Previous research has shown that anthropogenic chemicals in the marine environment have caused endocrine and physiological disruption, such as changes to reproductive, metabolic, and growth status, that has strong potential to threaten survival in a variety ofþdifferent species residing in coastal California, including flatfish, surfperch and sculpin. Most all studies to date that have monitored these types of impacts to fish have used single or a limited set of biomarkers (e.g., measurement of hormone or mRNA level). These researchers are developing more powerful diagnostic tools using protein expression profiles (PEP), or "fingerprints," that will enhance assessment and understanding of environmental effects in marine organisms. This information will help lead to better identification of pollutants and the mechanisms by which they impact marine wildlife and ecosystems, which in turn can help state resource managers and regulators reduce the sources of contamination that negatively affect wildlife.

In collaboration with the Orange County Sanitation District (OCSD) Ocean Monitoring Program, we captured and sampled wild English sole residing at the OCSD outfall location offshore of Huntington Beach, at the OCSD reference ("far-field") location offshore of Bolsa Chica, and from an EPA reference location offshore of Dana Point. These samples were collected in August of two consecutive years (2008, 2009), and included blood plasma and liver tissues from each individual. Plasma samples were analyzed by radioimmunoassay procedures to determine concentrations of four different hormones, including the stress hormone, cortisol, the thyroid hormone, thyroxine (T4), the fish-specific androgen, 11-ketotestosterone (11-KT), and the estrogen, 17ß-estradiol (E2). Livers were measured for organic contaminant concentrations (e.g., chlorinated pesticides, PCBs, PAHs) using gas chromatography/mass spectrometry (GC/MS) techniques. In addition, proteome analyses of subsamples of the same livers are nearly completed, which determine PEP differences among fish and between study sites. The latter process is leading to the elucidation of new protein biomarkers of environmental impact. In addition, analysis of the relationships between contaminant exposures and phenotype changes in the animals are beginning to identify specific contaminant chemicals (and classes of contaminants) as candidate causative agents in the southern California marine environment that may underlie the phenotypic changes.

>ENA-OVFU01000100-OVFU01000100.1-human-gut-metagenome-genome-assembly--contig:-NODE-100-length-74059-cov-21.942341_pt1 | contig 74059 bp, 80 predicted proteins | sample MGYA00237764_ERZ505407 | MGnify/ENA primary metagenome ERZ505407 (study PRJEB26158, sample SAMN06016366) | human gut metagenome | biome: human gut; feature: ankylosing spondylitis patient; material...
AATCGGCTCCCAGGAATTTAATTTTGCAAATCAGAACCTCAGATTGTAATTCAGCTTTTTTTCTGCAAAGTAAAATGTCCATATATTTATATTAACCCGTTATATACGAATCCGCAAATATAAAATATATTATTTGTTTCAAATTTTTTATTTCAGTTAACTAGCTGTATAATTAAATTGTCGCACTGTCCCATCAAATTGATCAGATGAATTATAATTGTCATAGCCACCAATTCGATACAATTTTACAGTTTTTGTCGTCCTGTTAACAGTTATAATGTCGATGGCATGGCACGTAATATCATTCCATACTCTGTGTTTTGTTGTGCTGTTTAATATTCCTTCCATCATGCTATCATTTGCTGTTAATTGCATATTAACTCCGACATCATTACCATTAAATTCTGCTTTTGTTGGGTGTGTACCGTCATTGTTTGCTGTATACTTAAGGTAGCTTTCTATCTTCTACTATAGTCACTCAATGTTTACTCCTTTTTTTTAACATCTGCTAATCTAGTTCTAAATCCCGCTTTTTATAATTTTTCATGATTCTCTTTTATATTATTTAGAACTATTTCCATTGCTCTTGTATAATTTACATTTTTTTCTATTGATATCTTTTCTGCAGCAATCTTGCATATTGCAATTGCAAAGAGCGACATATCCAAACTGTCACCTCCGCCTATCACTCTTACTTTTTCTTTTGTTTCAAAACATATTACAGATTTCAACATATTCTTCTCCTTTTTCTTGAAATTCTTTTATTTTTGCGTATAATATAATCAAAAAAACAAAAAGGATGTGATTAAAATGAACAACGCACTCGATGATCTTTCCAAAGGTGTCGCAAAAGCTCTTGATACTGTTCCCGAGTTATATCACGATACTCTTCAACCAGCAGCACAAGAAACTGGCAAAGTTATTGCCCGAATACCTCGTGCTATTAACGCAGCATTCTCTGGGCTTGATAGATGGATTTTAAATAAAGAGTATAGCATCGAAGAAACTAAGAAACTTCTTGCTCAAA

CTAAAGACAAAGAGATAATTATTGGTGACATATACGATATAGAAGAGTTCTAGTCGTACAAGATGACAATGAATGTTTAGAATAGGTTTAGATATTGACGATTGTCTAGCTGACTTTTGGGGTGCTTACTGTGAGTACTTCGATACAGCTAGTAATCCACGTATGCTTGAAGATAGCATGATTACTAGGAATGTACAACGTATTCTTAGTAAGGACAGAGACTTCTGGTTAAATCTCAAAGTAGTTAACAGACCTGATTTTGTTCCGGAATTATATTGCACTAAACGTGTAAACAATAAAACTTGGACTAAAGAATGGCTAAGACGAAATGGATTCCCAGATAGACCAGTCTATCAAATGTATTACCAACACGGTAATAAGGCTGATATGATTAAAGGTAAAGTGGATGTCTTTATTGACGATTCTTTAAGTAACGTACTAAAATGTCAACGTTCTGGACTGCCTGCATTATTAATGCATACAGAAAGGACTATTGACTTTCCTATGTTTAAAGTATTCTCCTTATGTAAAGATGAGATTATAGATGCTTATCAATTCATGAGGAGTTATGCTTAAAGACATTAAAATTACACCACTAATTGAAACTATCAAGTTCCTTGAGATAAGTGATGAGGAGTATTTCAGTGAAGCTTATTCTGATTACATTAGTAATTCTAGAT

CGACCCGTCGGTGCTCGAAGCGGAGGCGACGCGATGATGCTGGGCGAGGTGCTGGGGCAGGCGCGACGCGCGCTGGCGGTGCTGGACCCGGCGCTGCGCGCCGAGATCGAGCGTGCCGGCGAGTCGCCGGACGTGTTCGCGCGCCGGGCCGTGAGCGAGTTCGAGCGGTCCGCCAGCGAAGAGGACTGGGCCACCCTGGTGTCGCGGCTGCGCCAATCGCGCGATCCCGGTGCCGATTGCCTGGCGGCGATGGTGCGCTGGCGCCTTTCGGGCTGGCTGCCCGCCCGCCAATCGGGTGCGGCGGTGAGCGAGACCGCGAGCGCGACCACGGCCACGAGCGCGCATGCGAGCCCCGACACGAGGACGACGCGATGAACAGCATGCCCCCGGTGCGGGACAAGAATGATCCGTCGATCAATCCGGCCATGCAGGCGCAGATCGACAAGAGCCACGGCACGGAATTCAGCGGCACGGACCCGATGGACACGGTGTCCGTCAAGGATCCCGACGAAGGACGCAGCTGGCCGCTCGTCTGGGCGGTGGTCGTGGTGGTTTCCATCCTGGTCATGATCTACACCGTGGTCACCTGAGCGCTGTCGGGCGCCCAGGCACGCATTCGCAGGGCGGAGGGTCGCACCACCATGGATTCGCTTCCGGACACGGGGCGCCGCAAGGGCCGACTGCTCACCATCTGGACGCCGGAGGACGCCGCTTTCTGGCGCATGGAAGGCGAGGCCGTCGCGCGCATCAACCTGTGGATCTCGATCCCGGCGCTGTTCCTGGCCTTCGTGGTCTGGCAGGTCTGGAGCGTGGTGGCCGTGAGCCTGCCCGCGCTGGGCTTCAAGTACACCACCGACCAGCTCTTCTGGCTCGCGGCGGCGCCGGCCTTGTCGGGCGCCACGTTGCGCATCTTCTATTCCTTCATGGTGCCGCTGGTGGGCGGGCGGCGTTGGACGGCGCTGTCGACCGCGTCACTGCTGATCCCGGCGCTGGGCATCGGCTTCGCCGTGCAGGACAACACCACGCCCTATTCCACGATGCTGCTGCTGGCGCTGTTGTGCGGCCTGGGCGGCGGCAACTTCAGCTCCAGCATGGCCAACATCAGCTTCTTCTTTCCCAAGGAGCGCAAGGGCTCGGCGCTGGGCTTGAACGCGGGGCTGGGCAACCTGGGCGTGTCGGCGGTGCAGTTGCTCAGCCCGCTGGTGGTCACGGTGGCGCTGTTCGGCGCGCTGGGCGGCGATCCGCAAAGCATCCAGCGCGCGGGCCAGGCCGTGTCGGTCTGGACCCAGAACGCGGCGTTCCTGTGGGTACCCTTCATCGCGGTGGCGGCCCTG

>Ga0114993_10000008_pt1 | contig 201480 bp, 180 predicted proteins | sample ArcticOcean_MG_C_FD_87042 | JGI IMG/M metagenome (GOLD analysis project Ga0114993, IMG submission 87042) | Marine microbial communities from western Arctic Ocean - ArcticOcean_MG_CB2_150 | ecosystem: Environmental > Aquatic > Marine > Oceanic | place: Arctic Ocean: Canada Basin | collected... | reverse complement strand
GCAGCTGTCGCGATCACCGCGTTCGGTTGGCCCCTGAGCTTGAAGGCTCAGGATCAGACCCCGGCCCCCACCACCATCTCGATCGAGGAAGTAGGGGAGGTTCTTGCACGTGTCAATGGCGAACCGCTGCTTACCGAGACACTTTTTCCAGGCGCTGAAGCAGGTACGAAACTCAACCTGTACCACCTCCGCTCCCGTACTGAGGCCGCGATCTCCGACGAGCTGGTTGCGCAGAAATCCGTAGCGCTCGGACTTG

Animals from the different study sites exhibit distinct patterns of tissue-accumulated contaminants. In general, fish from Dana Point have the lowest overall hepatic concentrations in each class of contaminant, with the rare exception that a few PAH congeners (e.g., phenanthrene, 2,3,5-trimethylnapthlene) are relatively elevated in the Dana Point fish. In agreement with continuing OCSD ocean monitoring efforts (e.g., 2007-8, 2008-9 OCSD Ocean Monitoring Annual Reports), total PCBs are highest in fish sampled from the OCSD outfall location (564.5 +- 109 ng/g ww) as compared with the far-field site (287.4 +- 68.9 ng/g ww) and Dana Point (123.8 +- 32.1 ng/g ww). The individual PCB congeners also exhibit this spatial pattern (Figure 1). Also consistent with prior OCSD monitoring data, PAHs (notwithstanding the congeners mentioned above) and DDTs did not exhibit any outfall-associated differences, while chlordanes were higher in fish from the outfall location.